Acquiring Video Biography Images On The Road

Author : DarianReilly
Publish Date : 2021-04-19 11:10:33
Acquiring Video Biography Images On The Road

New York City - "The Big Apple" - it's where I got my start in the video business over thirty-five years ago. A need to shoot two interviews and capture some stills for a legacy video project brought me back to NYC recently. And though the outside temperature was bitingly cold, the bagels were hot and the memories were warm.

Before leaving for the east, I had a decision to make: How was I going to acquire the stills I needed to include in the final legacy video? Normally, I prefer to scan images in my office using one of my flatbed scanners. This gives me the greatest control over quality and image size and allows me to name the scanned files as I go, in whatever way helps to best organize them. However, old photos, albums and papers can often be too fragile or unique to ship. In that case, scanning and/or shooting them at the client's location becomes necessary. And that was the case with this project. My two favorite tools for this kind of work are my Canon LIDE 210 scanner and my Canon 60D DSLR.

The LIDE 210 is great for traveling. At 9.9 inches wide, 14.4 inches long and 1.6 inches deep It's barely wider and longer than a piece of legal paper - and it fits easily into my carry-on luggage. The scanner doesn't need a power adapter; one USB cable connects the LIDE to my laptop and provides power for the scanner. Compared to my larger office scanners, the LIDE is a little limited when it comes to the range of ppi (pixels per inch) available, but, overall, I find it a great scanner to take on the road.

Of course, when using a flatbed scanner, the material being scanned needs to be, well, flat. And for items that aren't easily scanned or scannable at all (framed pictures or paintings, for example) my Canon 60D fits the bill. On this trip, I knew I'd be encountering an array of stills in various forms (loose snapshots, photos from books, framed images and old, crumbling scrapbooks). Plus, the time I'd have to sort through the available images, decide what to capture and then do it, would be limited to one afternoon. Given these circumstances, I decided my DSLR would give me both the flexibility I needed and the ability to work quickly. So I brought the 60D with me and left the scanner at home.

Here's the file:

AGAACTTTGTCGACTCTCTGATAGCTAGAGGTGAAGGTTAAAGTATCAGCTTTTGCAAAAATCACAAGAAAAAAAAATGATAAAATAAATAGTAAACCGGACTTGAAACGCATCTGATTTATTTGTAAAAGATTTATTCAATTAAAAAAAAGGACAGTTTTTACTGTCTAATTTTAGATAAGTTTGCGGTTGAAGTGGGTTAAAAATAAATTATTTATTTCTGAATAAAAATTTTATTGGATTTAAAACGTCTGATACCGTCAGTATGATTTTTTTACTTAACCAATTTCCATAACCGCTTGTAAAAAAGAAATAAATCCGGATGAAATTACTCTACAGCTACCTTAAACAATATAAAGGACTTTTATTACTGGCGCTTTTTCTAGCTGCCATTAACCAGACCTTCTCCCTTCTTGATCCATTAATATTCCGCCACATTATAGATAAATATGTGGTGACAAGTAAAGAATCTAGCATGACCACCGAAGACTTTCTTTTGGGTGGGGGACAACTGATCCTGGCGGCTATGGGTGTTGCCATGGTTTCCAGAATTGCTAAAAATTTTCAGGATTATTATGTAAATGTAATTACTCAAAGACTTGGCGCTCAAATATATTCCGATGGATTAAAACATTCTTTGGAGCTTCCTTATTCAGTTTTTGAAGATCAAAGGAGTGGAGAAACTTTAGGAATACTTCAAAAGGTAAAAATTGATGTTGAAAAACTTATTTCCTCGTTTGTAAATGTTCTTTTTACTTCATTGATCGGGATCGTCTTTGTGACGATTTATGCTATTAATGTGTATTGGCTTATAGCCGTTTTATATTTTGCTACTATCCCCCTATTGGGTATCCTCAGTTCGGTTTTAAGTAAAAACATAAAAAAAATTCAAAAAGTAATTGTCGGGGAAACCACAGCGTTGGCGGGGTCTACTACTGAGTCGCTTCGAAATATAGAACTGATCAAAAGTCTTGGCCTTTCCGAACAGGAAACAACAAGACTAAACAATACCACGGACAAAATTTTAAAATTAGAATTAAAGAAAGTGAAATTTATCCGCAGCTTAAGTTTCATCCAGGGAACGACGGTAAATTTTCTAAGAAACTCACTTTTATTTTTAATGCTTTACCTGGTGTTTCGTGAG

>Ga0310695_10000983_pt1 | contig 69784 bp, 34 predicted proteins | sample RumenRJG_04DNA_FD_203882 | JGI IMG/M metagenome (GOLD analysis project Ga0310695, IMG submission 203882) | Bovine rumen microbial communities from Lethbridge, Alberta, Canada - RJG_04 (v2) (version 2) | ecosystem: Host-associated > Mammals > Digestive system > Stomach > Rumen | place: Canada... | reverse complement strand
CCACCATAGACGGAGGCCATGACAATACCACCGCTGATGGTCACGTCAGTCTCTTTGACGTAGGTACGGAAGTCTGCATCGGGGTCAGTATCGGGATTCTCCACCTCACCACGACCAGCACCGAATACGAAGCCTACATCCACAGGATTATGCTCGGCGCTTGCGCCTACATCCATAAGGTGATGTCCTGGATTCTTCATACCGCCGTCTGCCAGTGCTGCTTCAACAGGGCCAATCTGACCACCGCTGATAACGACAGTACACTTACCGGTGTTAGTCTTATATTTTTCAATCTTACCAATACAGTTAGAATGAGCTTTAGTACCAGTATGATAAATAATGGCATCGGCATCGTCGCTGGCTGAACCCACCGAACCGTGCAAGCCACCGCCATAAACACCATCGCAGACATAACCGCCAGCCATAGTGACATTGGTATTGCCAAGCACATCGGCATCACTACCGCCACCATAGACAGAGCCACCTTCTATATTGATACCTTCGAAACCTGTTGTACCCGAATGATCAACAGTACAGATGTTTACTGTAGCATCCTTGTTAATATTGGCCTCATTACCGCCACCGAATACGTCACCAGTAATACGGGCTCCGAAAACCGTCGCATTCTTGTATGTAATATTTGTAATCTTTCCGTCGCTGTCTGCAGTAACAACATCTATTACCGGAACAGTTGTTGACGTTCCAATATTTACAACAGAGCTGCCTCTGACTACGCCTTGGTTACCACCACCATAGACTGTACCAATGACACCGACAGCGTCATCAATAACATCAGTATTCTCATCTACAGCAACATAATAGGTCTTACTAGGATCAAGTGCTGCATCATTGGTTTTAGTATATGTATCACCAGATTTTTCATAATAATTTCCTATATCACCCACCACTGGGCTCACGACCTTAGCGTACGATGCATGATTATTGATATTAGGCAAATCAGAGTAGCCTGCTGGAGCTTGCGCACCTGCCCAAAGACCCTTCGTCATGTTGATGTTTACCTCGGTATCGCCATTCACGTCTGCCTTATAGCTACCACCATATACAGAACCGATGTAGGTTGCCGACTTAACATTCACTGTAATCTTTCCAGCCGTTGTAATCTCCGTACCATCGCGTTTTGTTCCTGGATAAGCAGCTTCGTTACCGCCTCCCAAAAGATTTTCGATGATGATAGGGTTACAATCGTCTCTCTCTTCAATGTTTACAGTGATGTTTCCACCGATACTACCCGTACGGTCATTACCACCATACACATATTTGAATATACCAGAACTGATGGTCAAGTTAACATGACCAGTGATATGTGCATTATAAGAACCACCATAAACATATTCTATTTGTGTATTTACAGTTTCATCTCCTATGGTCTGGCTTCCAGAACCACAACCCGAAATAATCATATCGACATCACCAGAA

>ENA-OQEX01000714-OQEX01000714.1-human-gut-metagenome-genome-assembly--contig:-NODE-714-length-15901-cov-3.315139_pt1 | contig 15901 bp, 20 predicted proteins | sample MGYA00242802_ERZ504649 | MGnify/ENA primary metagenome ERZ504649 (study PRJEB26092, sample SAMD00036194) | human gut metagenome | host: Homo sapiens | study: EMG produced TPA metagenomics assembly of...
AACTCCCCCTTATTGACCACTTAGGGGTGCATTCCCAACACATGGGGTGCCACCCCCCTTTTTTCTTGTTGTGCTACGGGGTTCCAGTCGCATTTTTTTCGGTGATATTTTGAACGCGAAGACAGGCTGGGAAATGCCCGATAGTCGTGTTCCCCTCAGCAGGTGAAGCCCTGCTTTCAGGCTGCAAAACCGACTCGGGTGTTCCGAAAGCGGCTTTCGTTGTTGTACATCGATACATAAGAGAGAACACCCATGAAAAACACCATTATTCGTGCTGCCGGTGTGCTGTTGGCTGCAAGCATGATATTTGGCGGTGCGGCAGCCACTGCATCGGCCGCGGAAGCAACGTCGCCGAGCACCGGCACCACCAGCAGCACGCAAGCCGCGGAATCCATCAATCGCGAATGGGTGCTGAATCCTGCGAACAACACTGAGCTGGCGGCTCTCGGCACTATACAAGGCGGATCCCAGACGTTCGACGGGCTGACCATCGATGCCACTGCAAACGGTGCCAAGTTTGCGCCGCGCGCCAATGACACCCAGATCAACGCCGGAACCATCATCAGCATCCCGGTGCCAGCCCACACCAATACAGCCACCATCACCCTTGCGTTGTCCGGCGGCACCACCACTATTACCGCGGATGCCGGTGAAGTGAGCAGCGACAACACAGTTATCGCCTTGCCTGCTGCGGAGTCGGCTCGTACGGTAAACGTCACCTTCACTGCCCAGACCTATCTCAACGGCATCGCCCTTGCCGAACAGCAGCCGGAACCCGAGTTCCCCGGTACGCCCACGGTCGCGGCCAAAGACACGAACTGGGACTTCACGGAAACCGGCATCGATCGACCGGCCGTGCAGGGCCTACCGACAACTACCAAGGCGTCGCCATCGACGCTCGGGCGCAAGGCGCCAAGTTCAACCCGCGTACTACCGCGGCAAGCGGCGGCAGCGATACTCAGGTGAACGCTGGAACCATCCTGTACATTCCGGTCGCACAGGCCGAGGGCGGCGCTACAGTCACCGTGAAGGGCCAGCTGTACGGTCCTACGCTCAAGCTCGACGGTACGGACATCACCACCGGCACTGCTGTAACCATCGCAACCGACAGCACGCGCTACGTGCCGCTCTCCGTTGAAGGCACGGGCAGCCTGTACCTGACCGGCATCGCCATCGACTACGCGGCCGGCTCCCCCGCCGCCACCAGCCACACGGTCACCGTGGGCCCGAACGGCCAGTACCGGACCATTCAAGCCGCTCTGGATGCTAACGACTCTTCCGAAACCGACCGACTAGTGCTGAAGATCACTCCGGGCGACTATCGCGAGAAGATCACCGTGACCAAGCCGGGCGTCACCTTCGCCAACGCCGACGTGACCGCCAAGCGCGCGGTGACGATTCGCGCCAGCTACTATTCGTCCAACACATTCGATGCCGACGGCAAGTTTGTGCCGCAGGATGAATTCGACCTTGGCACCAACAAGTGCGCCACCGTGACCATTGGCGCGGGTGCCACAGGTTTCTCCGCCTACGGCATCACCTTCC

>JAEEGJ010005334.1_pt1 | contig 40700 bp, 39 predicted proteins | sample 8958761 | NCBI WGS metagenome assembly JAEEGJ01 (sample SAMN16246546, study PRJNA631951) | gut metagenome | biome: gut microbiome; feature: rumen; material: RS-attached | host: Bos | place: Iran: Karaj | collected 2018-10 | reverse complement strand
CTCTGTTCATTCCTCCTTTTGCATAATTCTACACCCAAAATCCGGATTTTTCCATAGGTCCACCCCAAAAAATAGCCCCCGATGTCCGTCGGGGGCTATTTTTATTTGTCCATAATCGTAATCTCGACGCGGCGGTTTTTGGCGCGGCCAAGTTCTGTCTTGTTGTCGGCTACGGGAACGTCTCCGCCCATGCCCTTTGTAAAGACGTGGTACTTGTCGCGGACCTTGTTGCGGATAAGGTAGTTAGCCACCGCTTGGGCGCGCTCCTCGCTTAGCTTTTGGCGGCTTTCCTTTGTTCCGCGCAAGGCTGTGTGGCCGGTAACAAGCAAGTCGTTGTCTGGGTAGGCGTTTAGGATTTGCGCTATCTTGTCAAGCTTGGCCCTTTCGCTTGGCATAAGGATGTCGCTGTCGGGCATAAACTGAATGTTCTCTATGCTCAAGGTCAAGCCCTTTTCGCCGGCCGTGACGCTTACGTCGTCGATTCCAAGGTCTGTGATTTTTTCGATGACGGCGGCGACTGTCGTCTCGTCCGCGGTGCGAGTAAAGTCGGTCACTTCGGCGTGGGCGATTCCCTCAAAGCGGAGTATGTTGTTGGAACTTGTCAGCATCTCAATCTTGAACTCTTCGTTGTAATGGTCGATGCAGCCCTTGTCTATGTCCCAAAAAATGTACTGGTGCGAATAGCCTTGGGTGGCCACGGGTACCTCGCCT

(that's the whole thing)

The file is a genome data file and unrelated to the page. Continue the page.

In the end, that was the right decision. I captured far more photos using the DSLR in the time I had than I could have with the scanner. Of course, the photos will need a little more Photoshop work than they would if they'd been scanned. And I couldn't name the files as I went. I just made written notes as I shot, listing the order and subjects of the images. I'll give them appropriate file names when I Photoshop them

If you're in a situation where only a DSLR will do for snagging the images that will grace your client's video biography, here are some tips:

Keep the camera as parallel to the image as you can.

This keeps the image as flat as possible and saves you some Photoshop work later. It also helps keep all of the image in focus. I was able to shoot many images by laying them on a table and shooting down on them, although some needed to be leaned against a vertical surface.

Be careful when using flash.

Direct flash can create hot spots or even wash out the image being shot. Rely on ambient light if you can, or soften the flash by bouncing it.

Watch out for reflections.

This can be difficult to do when shooting framed photos covered by glass. You can minimize or eliminate reflections by placing the image on a dark cloth, preferably black, and leaning the frame against a vertical surface. The idea is to angle the glass and your camera so that the only reflection the glass picks up is the black cloth.

Check focus.

After shooting an image, display it on your camera's monitor and zoom in to check on the fine details. Today's small camera monitors can fool you into thinking a shot is sharp when it isn't.

Take notes.

Make a list of the shots you take as you work. You don't want to be left scratching your head while guessing who is who or what is what after you get back home.

Back up your files.

If you have a laptop available, copy the files from your camera's card to it. For safety's sake, it never hurts to have your files stored in a couple of places.

Keep your eyes open.

You may find something worth shooting at your client's location that you hadn't expected. For example, as I was finishing up for the day, I saw three portraits of my client's children hanging in a hallway. It took me only a couple of minutes to snap those and I know they'll make a nice addition to the video.